Gov. Mike Easley faces two clemency decisions early next month for inmates scheduled to be executed, yet virtually no steps have been taken to insure that they were represented by attorneys who, at the very least, were sober, in good standing with the Bar, free of criminal convictions, and possessed a modicum of experience. Those are far from being standards that most lawyers in death penalty cases in North Carolina would ordinarily meet. The fact is that most of the cases that end up at the Governor’s doorstep involve defense attorneys a reasonable North Carolinian wouldn’t call for help on a traffic ticket.

Fully half of all cases that have come to a governor seeking clemency in North Carolina since the death penalty was reinstated had trial lawyers who would never be accepted under current standards. Not one, not two, but half of these defendants were represented by drunk lawyers, disbarred lawyers, criminally convicted or drug-addicted lawyers. They were represented by terminally ill lawyers who–through no fault of their own–didn’t have the physical strength to work on the case. They were represented by lawyers fresh out of law school or by lawyers with virtually no experience in death penalty cases. They were represented by attorneys who were forced to continue even when they asked to withdraw. In some cases, the defendants had no lawyers at all.

The system is broken and it’s getting worse. Nine of the 11 cases that have come to Gov. Easley for clemency had trial lawyers who would not be accepted under current standards. Those attorneys were drunk, disbarred, terminally ill, inexperienced, found ineffective or reprimanded. The cases Gov. Easley will consider in December continue the trend of trial counsel who would not be accepted under current standards. One of Desmond Carter’s lawyers was reprimanded by the State Bar for making demeaning statements about his client. Ernest Basden was given one lawyer with no death penalty experience and one terminally ill lawyer who had to step down. The new lawyer was given only six weeks to prepare Basden’s defense.

Republican legislators Bob Shaw and John Blust attempted to address the problem of unacceptable lawyering by successfully sponsoring a bill that asked the N.C. Supreme Court to set minimum standards in death penalty cases. At the same time, the newly established Office of Indigent Defense Services set standards for all cases now being tried. These are important steps in the right direction. According to Joe Cheshire, a member of the Indigent Defense Commission, the standards for new counsel have been significantly tightened and improved.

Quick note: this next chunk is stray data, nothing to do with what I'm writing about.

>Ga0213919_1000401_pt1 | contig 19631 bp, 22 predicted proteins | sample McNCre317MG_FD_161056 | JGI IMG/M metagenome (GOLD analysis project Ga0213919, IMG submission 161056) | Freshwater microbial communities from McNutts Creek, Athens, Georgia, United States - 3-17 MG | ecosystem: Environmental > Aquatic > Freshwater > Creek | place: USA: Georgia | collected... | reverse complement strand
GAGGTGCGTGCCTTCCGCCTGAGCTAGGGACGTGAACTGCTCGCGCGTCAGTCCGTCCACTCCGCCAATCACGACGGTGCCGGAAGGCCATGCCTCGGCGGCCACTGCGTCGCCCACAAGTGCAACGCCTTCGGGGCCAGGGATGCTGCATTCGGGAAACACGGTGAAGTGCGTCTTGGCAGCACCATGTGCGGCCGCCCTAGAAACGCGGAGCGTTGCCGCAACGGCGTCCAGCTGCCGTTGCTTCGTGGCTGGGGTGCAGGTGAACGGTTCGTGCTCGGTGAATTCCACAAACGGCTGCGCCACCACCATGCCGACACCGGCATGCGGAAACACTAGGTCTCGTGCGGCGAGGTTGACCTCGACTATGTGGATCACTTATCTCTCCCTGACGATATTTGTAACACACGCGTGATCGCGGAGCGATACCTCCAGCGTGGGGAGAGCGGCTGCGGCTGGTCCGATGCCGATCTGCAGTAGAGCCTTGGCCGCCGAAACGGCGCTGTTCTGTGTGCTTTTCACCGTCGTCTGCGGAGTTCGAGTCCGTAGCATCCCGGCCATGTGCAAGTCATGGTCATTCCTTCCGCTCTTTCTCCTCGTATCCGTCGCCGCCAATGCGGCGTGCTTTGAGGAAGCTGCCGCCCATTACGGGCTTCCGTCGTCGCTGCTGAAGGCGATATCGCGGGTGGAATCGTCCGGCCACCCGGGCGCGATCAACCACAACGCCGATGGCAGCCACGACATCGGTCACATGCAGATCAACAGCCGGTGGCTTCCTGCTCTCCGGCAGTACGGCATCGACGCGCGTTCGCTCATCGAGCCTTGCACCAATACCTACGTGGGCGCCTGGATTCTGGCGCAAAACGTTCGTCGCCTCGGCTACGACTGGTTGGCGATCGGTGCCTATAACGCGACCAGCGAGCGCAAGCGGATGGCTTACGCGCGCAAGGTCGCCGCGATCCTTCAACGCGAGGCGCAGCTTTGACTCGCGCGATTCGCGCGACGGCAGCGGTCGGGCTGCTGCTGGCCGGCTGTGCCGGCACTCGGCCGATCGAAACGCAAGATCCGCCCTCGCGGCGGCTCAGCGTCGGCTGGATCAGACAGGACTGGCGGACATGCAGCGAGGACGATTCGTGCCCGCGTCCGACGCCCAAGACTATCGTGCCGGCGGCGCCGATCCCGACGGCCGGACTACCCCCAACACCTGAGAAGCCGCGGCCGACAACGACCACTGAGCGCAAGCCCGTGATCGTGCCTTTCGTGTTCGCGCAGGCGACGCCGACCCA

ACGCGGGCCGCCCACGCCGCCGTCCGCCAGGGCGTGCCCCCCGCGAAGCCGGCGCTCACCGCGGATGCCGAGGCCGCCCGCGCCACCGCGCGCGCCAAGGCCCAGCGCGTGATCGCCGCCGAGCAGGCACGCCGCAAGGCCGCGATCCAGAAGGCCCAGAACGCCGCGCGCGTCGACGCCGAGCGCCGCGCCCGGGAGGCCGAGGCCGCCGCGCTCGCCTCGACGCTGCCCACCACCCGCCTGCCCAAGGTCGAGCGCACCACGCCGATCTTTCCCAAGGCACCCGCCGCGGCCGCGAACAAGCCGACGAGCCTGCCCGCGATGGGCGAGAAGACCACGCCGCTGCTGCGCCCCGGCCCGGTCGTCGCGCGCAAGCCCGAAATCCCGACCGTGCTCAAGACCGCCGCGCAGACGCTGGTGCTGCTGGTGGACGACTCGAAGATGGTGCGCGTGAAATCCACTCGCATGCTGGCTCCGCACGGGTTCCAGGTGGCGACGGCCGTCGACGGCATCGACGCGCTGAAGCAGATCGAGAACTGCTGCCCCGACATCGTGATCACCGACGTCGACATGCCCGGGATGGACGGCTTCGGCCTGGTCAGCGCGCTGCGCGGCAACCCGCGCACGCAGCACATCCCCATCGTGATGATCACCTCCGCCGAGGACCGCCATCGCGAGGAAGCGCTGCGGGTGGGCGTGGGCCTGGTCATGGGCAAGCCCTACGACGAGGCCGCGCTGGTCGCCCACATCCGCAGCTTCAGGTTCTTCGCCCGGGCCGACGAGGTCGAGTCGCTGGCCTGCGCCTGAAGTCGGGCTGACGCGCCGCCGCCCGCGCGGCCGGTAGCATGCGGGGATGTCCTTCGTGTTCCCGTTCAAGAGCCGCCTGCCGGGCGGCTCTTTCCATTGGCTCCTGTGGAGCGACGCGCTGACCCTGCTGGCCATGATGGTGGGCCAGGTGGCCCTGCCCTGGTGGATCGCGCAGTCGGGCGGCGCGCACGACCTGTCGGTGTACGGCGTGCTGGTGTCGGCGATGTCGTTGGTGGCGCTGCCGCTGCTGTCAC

Unfortunately, these improvements have had no effect at all on cases tried prior to 2002.

Some will say that, while a drunk or disbarred lawyer is not desirable, it makes no difference because these cases have been reviewed by the higher courts. Unfortunately, a higher court is often not allowed to provide a meaningful review of problems as fundamental as a defendant’s innocence if the trial attorney failed to point them out. These are the same attorneys–the ones who were high on a fifth of Jack Daniels, disbarred, or criminally convicted–that the system is relying on to object when problems come up at trial.

Incompetence of trial counsel sabotages the effectiveness of court review. Clearly, what is needed is a thoughtful, systematic review of the death penalty cases in which attorneys did not even meet the minimum current standards of practice. We can’t continue with the present system when we know that at least 50 percent–and recently closer to 80 percent–of the prisoners facing execution were represented at trial by lawyers who would not even be appointed to a death penalty case today.

The system is broken. It has not been fixed and two more lives are in line for the executioner. It’s time for the political leaders of this state to make sure that every case that comes to the governor for clemency was handled by trial attorneys who met the most basic standards. The governor should impose a stay in every case in which trial attorneys did not meet current standards until legislators can find a way to address this problem, just as they’ve attempted to do for all cases tried after 2002. We must be sure that legitimate problems have not been denied a meaningful review on appeal simply because an unacceptable trial lawyer never pointed them out. The system is broken. It’s time to fix it.

Lao Rubert is director of the Carolina Justice Policy Center, a nonprofit organization working since 1975 to improve the criminal justice system.